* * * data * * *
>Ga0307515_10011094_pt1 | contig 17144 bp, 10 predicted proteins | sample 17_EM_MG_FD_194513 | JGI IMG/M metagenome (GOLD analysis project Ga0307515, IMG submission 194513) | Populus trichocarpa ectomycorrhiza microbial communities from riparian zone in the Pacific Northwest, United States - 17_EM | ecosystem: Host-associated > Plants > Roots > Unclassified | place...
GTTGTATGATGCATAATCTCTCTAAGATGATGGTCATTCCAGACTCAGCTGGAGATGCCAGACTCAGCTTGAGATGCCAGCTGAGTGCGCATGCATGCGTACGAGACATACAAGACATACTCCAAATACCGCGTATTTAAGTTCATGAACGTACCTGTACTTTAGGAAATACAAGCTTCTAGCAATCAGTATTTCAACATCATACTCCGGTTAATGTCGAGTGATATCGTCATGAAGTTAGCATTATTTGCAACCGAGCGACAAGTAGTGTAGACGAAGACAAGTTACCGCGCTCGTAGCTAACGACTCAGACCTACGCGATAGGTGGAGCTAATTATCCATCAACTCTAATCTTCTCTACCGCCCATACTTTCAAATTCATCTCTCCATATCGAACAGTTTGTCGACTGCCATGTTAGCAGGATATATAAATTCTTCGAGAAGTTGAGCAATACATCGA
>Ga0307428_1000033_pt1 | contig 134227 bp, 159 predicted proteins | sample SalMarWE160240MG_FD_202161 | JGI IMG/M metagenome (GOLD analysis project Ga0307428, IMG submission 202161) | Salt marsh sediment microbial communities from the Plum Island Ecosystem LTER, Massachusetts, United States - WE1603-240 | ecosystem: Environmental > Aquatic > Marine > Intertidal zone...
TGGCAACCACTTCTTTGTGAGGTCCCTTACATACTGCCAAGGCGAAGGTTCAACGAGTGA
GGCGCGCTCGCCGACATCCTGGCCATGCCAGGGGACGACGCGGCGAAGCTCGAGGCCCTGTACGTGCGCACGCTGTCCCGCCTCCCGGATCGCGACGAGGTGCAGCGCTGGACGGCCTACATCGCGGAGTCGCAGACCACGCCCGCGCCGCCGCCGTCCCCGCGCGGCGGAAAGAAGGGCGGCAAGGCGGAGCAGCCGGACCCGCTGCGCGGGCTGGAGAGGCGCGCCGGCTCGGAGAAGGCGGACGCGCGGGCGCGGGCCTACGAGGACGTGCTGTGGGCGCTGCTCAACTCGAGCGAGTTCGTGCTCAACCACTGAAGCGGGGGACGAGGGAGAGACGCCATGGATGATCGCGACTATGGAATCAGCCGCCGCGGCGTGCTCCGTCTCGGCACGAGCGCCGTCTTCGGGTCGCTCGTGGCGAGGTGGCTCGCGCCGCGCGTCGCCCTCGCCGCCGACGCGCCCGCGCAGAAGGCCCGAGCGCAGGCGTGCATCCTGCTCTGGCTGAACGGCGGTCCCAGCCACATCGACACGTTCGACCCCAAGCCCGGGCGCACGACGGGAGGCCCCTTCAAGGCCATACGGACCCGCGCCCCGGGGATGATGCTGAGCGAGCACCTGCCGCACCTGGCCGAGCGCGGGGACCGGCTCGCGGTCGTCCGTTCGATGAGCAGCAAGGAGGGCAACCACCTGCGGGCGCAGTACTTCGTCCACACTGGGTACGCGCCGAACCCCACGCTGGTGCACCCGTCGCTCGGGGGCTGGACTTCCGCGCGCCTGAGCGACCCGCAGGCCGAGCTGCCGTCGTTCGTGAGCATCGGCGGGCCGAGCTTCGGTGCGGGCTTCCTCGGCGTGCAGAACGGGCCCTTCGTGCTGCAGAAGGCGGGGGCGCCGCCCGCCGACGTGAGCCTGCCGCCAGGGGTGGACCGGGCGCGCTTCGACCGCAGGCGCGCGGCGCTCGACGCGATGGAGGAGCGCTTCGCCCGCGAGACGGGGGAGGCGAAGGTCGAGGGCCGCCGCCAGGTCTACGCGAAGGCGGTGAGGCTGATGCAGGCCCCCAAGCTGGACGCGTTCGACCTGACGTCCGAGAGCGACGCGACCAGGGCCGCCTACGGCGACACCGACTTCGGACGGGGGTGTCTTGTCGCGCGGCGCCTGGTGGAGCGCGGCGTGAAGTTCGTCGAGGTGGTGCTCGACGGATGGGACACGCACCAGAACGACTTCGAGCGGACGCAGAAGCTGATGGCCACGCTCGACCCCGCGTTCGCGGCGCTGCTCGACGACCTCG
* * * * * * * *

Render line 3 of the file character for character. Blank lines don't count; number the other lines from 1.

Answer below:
>Ga0307428_1000033_pt1 | contig 134227 bp, 159 predicted proteins | sample SalMarWE160240MG_FD_202161 | JGI IMG/M metagenome (GOLD analysis project Ga0307428, IMG submission 202161) | Salt marsh sediment microbial communities from the Plum Island Ecosystem LTER, Massachusetts, United States - WE1603-240 | ecosystem: Environmental > Aquatic > Marine > Intertidal zone...